What Your Customer Data Isn’t Telling You

On a recent trip, our pilot was excited to announce that he got us to our destination 20 minutes early. I was happy to hear that and it seemed my fellow passengers were too! As we sat on the tarmac, our pilot announced that we were so early there was no open gate. We waited awhile longer and then finally parked at a gate where we waited for someone to extend the walkway for us to deplane. In the end, we were actually on the plan longer than we would have been had we landed at on time.  This incident made me think about airlines metrics. If airline leadership looked at the arrival time, they would see a positive metric. But, if you talked to any passengers, the feedback would not be as positive. Most businesses collect a lot of data! But if they don’t collect the right data or truly understand the data, they may not be getting an accurate picture.   Businesses collect an endless amount of data. They might collect data on call center volume, peak times they receive calls and call abandonment rates. They might collect data on customer time spent on their website and where they clicked. These are examples of quantitative data that provide one layer of information. Our flight duration and arrival time are examples of quantitative data.   What quantitative data does NOT tell you is the customers’ motivation behind the activity, feelings, or thoughts about an interaction. Why did they call you? What caused their satisfaction or dissatisfaction? Why did they click through your website but not make a purchase? This is... read more

Did You Lose a Customer Today?

Do you know if you lost a customer today? Chances are good that you did and don’t even know it. Studies have found that as high as 95% of customers don’t complain even when they have minor complaints about a business. They just don’t come back. What does this mean to your business? First, make it easy for your customers to voice complaints. Many people are uncomfortable bothering managers and frontline employees especially with minor issues. And when they do, follow these 5 golden rules for handling them in a way that makes your customers feel valued and important. After all, losing a customer impacts every area of your business and ultimately the ability to grow your business. Research shows that if you can address a problem quickly and efficiently, a customer will be 20% MORE loyal than before the problem occurred. Golden Rules for Handling Customer Complaints Quickly Acknowledge. Customers expect you to acknowledge the situation quickly and start addressing the situation. Nothing shows that you value your customer more than acknowledgment. If you don’t, they are likely to move on. Efficiently Handle. Establish an efficient process for handling problems. Customers should expect to talk to one person who will do the leg work to solve the problem. Repeating the story when handed off to multiple people is frustrating. Don’t make the customer do the work to resolve the situation. Be friendly. A bad attitude tells the customer that you don’t care about them or the problem. A positive, approachable attitude makes your customer feel valued. Smile, be pleasant and have a helpful attitude. It really isn’t that hard.... read more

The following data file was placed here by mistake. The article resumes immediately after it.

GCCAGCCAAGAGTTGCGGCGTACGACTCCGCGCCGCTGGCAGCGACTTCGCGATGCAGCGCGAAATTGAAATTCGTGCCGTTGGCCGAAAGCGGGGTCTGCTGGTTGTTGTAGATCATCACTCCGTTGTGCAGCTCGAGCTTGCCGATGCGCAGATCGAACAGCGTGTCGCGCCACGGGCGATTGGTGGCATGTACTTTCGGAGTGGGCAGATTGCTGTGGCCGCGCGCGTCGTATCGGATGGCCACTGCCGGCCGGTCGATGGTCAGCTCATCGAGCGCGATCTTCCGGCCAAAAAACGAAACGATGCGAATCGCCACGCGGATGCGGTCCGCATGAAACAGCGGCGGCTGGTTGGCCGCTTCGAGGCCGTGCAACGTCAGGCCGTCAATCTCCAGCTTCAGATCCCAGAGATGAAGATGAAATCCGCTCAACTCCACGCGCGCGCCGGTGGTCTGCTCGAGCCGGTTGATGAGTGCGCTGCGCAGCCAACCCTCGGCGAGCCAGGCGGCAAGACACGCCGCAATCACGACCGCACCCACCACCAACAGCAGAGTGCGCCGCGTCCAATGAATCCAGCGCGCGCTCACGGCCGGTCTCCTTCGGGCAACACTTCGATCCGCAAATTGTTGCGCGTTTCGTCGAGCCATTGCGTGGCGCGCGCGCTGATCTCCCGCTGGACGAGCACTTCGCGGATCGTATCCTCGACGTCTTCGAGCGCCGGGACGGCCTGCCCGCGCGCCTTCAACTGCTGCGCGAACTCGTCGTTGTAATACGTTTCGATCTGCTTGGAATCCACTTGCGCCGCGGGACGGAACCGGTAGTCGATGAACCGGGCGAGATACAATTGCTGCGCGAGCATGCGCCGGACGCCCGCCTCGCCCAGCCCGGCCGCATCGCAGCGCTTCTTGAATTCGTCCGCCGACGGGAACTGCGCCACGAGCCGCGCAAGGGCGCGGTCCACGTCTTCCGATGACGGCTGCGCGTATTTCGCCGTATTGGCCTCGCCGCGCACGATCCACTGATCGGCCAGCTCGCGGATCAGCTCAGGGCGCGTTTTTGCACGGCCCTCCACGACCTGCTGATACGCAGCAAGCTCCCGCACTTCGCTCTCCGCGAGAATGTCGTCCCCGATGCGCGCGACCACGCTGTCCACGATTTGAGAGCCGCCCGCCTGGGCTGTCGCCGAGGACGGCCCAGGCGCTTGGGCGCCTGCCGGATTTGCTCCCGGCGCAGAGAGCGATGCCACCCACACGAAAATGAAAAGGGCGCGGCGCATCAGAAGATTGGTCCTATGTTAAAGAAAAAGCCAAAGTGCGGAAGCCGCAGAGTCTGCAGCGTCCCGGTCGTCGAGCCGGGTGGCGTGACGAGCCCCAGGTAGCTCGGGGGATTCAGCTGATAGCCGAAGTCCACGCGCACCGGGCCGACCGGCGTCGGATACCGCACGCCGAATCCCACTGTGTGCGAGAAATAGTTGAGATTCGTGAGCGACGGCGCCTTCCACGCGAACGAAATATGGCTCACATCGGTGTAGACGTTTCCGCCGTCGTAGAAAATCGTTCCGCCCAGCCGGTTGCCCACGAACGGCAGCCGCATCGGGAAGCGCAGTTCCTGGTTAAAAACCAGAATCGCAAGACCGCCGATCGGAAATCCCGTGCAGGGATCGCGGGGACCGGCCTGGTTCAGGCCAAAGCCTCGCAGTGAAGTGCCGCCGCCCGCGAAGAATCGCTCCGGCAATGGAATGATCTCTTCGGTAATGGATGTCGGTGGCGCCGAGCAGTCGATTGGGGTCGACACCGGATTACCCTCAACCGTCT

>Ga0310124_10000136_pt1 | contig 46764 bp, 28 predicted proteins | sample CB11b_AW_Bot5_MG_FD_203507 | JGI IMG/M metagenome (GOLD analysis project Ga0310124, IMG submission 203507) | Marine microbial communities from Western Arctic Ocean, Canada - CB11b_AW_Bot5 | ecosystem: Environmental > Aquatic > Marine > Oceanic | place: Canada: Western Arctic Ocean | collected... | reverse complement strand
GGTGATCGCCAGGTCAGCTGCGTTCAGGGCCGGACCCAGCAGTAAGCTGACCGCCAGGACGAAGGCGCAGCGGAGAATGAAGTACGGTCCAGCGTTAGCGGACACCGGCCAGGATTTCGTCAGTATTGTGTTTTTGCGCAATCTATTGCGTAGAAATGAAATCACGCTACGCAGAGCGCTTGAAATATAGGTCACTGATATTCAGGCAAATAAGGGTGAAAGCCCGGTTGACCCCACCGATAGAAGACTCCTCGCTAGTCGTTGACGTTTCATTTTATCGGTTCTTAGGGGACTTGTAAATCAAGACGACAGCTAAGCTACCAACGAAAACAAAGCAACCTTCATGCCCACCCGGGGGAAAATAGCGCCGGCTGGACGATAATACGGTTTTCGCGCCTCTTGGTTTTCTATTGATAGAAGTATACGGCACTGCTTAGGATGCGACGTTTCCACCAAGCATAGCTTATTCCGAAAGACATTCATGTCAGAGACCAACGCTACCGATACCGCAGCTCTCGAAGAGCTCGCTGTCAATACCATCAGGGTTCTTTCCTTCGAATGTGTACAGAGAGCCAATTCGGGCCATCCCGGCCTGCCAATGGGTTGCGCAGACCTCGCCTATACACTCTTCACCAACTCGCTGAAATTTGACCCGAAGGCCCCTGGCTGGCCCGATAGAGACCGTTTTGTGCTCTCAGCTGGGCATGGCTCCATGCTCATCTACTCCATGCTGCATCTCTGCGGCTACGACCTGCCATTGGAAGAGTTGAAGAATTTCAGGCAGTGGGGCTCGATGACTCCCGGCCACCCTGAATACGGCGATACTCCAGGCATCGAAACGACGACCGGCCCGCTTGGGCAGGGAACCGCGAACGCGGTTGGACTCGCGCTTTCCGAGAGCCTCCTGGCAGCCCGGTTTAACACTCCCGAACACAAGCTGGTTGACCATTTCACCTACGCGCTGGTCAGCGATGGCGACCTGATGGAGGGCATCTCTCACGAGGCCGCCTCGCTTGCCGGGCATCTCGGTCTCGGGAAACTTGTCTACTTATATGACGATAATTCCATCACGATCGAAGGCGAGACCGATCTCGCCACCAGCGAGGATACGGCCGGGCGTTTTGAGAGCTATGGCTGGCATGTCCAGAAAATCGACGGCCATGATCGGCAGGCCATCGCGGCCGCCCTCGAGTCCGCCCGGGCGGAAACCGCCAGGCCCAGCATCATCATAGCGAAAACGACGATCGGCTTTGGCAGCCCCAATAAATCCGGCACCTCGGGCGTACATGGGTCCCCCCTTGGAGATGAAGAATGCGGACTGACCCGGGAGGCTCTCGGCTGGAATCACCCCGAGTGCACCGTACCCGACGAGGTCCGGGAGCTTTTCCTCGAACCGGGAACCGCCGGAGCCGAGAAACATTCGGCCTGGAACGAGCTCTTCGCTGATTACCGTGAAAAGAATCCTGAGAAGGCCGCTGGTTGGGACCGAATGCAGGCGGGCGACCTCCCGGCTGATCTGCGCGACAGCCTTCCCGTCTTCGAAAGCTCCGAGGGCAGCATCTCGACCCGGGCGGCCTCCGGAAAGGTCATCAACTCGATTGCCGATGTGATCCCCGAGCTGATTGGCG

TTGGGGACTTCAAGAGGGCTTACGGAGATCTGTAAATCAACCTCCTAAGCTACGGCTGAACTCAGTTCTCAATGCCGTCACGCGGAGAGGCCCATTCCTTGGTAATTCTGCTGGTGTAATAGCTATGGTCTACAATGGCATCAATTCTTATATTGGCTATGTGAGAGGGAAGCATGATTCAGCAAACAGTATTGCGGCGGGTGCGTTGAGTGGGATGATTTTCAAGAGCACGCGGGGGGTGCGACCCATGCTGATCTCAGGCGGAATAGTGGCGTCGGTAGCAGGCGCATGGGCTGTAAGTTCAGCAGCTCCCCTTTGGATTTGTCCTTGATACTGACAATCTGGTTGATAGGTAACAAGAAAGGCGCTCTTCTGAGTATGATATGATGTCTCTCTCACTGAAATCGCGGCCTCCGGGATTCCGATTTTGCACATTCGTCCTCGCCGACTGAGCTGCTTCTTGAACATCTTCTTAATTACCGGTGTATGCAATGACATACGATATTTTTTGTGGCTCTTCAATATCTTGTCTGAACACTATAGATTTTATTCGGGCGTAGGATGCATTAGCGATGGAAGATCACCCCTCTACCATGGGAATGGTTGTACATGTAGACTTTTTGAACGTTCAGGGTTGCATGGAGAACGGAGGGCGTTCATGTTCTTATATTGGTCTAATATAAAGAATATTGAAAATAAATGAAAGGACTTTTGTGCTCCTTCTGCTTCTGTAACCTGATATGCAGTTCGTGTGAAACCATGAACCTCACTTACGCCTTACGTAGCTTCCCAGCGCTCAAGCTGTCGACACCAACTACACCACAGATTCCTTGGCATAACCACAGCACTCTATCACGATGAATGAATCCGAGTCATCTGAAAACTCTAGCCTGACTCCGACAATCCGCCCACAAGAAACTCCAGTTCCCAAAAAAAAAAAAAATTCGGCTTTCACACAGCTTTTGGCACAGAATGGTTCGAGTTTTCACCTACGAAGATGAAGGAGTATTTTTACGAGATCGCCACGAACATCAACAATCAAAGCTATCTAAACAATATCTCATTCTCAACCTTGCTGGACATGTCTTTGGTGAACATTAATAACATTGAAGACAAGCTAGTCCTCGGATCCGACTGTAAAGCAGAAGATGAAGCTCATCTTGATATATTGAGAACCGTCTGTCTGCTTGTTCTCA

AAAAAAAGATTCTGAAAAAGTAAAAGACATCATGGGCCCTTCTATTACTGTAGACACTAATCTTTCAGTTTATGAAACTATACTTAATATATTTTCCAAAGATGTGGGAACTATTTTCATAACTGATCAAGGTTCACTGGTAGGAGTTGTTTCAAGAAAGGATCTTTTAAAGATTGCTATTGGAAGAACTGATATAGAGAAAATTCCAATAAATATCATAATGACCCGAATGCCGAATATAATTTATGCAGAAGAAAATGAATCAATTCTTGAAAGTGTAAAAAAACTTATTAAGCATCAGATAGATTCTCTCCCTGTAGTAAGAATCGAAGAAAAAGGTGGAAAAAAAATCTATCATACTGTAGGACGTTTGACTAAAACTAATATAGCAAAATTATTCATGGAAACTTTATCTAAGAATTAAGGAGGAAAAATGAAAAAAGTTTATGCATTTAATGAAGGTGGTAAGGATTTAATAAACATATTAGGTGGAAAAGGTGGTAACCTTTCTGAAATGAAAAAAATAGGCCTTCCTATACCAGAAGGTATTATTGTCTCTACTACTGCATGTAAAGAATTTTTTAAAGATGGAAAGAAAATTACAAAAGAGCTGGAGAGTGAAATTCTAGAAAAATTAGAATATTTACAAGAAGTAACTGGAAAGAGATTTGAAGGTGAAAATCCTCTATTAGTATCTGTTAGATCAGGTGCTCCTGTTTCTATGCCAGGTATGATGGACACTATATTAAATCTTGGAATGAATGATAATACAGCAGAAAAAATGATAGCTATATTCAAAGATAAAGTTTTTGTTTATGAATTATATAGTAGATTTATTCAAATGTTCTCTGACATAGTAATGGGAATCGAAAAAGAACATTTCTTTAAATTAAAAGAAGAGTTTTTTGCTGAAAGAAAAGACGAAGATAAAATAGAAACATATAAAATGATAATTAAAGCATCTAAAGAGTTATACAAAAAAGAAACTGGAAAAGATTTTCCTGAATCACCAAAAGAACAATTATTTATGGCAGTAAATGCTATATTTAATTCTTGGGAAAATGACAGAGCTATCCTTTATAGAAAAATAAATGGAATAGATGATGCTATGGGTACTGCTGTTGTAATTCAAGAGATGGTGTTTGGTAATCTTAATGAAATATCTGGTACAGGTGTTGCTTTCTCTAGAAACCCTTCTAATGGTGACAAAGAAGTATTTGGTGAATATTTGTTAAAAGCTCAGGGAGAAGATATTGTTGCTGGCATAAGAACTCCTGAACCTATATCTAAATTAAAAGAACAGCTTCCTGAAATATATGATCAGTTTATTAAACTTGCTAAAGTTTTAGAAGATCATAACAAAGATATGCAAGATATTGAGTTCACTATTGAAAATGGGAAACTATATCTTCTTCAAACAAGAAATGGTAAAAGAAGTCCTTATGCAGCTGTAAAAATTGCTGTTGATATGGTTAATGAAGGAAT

The Power of Proactive Customer Service

Many companies provide traditional customer service. They wait until customers have questions or find out about problems before they take action. This is reactive service and can irritate customers, erode trust and destroy brands. Some examples include not informing customers about a delay in shipping or a delayed service call. An extreme example is GM’s delayed recall of 2.6 million vehicles for a defect that they knew existed and had already led to 13 deaths. While, companies often have to be reactive, there are opportunities to provide proactive customer service.  Proactive customer service is staying ahead of customer questions or issues and making the first move to offer solutions, before customers ask questions or reach out for help. Proactive customer service creates trust, loyalty and confidence in a business or brand.  Companies are getting better at spotting problems and addressing them before the customer notices. How can your company make the shift to take advantage of the power of proactive customer service?  Create a Customer Service Culture  Create a culture where all employees are focused on the customer, not just touchpoint employees. Employees throughout the organization should be encouraged to recognize problems that can affect customers and feel safe in bringing the problems and a proactive solution to light.   Know Your Customers  You can provide valuable proactive service when you understand your customers and what’s important to them. Engage with customers, especially your top customers, to identify interests and priorities. There are many ways businesses can engage customers. Our company helps businesses engage in real-time through two-way text communication. Using our platform, businesses can tailor interactions for different customer... read more

Customer Feedback Keeps Your Business in Top Shape